GENEVA, September 29, 2016 /PRNewswire/ --
This World Heart Day (29 September 2016), the World Heart Federation (WHF) is urging people around the globe to use the power of information to transform the 1 in 10 lives that are being cut short prematurely as a direct result of cardiovascular disease (CVD).
(Logo: http://photos.prnewswire.com/prnh/20160927/412404LOGO )
CVD is the leading cause of death globally, claiming over 17 million lives each year. However, at least 80% of premature deaths from CVD could be avoided.
The World Heart Day website [http://worldheartday.org ] has a wealth of information to empower individuals to get to grips with their own heart health such as the new Heart IQ Test [http://worldheartday.org ] - a great way to see how 'heart smart' you are. The World Heart Federation is also calling on policymakers and governments [https://www.worldheartfederation.org/fileadmin/user_upload/News_2016_master/WHD_2016_Policy_Ask_-_2009_FINAL.pdf ] to harness the power of information and commit to implementing reliable and fit for purpose surveillance and monitoring systems for CVD.
This call [https://www.worldheartfederation.org/fileadmin/user_upload/News_2016_master/WHD_2016_Policy_Ask_-_2009_FINAL.pdf ] is supported by a policy brief [https://www.worldheart.org/fileadmin/user_upload/documents/Job_vacancies/WHF_World_Heart_Day_2016_Policy_Brief.pdf ] executive summary which shows worrying inconsistencies in how CVD is monitored around the world and notes some of the challenges faced - from lack of resources and limited workforce capacity, to lack of political will. It also offers recommendations, from strengthening national civil registration systems and sharing best practice, to helping to tackle political inertia.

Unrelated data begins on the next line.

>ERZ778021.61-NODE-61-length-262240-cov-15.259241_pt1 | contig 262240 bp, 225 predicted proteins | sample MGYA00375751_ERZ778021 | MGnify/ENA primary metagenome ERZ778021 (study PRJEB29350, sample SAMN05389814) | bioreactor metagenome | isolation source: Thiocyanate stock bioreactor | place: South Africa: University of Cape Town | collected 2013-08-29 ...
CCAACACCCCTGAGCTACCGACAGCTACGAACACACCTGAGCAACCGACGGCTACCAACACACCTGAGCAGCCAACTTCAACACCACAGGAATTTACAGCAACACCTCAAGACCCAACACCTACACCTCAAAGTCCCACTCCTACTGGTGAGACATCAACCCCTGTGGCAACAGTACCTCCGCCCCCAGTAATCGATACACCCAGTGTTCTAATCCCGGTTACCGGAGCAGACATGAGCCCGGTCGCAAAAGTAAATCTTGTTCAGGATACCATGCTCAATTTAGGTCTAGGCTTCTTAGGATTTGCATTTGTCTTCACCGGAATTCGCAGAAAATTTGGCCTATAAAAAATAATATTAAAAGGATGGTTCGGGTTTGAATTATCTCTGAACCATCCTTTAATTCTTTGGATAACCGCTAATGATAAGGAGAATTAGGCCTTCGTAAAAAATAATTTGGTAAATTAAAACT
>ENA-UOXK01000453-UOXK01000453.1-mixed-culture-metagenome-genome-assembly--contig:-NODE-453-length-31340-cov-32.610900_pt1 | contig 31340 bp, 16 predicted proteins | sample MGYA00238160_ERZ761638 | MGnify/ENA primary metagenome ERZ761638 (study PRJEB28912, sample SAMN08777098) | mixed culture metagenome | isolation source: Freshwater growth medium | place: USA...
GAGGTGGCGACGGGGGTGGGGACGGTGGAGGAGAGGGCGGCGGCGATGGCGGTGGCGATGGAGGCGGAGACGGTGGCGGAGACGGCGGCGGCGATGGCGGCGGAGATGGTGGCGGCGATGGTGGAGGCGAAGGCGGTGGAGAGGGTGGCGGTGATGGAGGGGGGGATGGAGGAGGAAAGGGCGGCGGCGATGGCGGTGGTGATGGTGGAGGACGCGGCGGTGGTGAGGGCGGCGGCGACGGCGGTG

Johanna Ralston, Chief Executive, World Heart Federation, said: "Cardiovascular disease is preventable in so many cases and that's why we're encouraging people to take action this World Heart Day. Small changes like eating more healthily, cutting down on alcohol and stopping smoking can really improve your heart health. We also need more efficient and detailed monitoring so we can build a better picture of which nations are in need of support, and which we can learn from."
At present, it is thought that only 42 countries have non-communicable disease (NCD) surveillance and monitoring systems that support reporting against the World Health Organization's targets for reducing NCDs.
For further information regarding World Heart Day, please visit: http://www.worldheartday.org
1. World Health Organization, 2012
3. Kroll et al. Challenges to the surveillance of non-communicable diseases-a review of selected approaches BMC Public Health (2015) 15:1243 DOI 10.1186/s12889-015-2570-z
The World Heart Federation (WHF)
CONTACT: World Heart Day press enquiries: please contact+44(0)203-861-3820 / email@example.com